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Social Identities as Pathways into and out of Addiction.

Dingle GA, Cruwys T, Frings D - Front Psychol (2015)

Bottom Line: Almost all participants described their TC experience in terms of belonging to a recovery community.Participants on the identity loss pathway aimed to renew their pre-addiction identities after treatment while those on the identity gain pathway aimed to build aspirational new identities involving study, work, or family roles.The qualitative analysis yielded a testable model for future research in other samples and settings.

View Article: PubMed Central - PubMed

Affiliation: School of Psychology, The University of Queensland , St Lucia, QLD, Australia ; Centre for Youth Substance Abuse Research, The University of Queensland , Brisbane, QLD, Australia.

ABSTRACT
There exists a predominant identity loss and "redemption" narrative in the addiction literature describing how individuals move from a "substance user" identity to a "recovery" identity. However, other identity related pathways influencing onset, treatment seeking and recovery may exist, and the process through which social identities unrelated to substance use change over time is not well understood. This study was designed to provide a richer understanding of such social identities processes. Semi-structured interviews were conducted with 21 adults residing in a drug and alcohol therapeutic community (TC) and thematic analysis revealed two distinct identity-related pathways leading into and out of addiction. Some individuals experienced a loss of valued identities during addiction onset that were later renewed during recovery (consistent with the existing redemption narrative). However, a distinct identity gain pathway emerged for socially isolated individuals, who described the onset of their addiction in terms of a new valued social identity. Almost all participants described their TC experience in terms of belonging to a recovery community. Participants on the identity loss pathway aimed to renew their pre-addiction identities after treatment while those on the identity gain pathway aimed to build aspirational new identities involving study, work, or family roles. These findings help to explain how social factors are implicated in the course of addiction, and may act as either motivations for or barriers to recovery. The qualitative analysis yielded a testable model for future research in other samples and settings.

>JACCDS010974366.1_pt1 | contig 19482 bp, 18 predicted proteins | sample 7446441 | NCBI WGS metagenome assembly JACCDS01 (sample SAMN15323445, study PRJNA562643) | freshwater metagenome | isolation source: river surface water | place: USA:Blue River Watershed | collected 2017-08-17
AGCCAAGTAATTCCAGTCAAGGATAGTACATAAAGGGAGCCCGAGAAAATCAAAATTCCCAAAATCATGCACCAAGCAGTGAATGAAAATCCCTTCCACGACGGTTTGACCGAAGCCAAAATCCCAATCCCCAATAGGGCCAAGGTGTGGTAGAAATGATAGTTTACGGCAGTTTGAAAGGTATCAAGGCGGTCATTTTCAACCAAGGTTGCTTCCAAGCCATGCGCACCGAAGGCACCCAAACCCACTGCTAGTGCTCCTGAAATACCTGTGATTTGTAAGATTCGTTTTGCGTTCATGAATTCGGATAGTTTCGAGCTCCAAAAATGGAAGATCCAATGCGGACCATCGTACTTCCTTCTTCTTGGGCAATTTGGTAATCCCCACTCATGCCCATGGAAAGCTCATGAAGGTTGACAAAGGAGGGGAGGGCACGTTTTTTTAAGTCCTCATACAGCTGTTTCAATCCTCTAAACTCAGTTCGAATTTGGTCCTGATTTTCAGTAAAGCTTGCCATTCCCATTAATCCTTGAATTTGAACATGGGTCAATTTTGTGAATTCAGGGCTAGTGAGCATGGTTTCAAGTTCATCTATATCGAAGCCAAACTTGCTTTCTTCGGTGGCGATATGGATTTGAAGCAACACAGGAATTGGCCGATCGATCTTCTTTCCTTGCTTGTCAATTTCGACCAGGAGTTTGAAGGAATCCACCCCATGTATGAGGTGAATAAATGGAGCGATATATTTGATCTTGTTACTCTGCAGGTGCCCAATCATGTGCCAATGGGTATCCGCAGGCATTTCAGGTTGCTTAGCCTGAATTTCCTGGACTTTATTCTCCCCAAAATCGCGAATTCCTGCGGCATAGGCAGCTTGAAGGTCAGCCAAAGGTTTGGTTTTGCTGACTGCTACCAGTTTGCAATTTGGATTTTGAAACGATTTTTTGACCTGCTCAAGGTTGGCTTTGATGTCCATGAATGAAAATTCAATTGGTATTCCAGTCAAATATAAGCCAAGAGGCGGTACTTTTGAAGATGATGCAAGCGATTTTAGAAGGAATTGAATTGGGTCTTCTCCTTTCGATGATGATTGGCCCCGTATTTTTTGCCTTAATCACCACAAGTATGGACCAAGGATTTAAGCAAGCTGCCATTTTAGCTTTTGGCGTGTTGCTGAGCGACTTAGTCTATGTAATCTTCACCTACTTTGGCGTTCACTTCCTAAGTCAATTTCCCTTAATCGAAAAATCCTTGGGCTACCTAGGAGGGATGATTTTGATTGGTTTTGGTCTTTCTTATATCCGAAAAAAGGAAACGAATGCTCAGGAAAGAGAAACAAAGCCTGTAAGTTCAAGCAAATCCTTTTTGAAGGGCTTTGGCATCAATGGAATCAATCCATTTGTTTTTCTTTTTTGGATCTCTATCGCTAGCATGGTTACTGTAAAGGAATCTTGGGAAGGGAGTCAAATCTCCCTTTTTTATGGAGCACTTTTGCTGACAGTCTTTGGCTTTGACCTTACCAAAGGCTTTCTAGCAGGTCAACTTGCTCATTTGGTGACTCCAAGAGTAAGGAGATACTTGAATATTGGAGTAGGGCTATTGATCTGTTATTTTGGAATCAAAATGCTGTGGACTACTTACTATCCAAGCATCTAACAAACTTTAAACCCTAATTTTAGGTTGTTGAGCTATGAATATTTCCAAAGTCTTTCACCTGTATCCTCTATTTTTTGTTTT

No MeSH data available.


Related in: MedlinePlus

Thematic analysis of interviews with clients in therapeutic drug and alcohol treatment showing changes in social identities over time.
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Figure 1: Thematic analysis of interviews with clients in therapeutic drug and alcohol treatment showing changes in social identities over time.

Mentions: Two main identity-related “pathways” into addiction emerged in participants’ descriptions their life experiences before they became addicted. In the first pathway, participants held positive social identities prior to addiction and felt that these were lost as a result of, or alongside of, their increasing engagement in substance use and the activities related to obtaining substances. This resulted in the development of an identity which was stigmatized due to drug use, or one “spoiled” by criminal activity. In contrast, in the second pathway, participants described negative early life experiences and profound social isolation due to a lack of positive social connections and identities. For this group, the development of an addiction brought with it a new valued identity as a substance user, along with a sense of belonging and acceptance within a substance using social network. The major themes are represented in the thematic map in Figure 1. We describe the major themes along with quotations from the interviews below.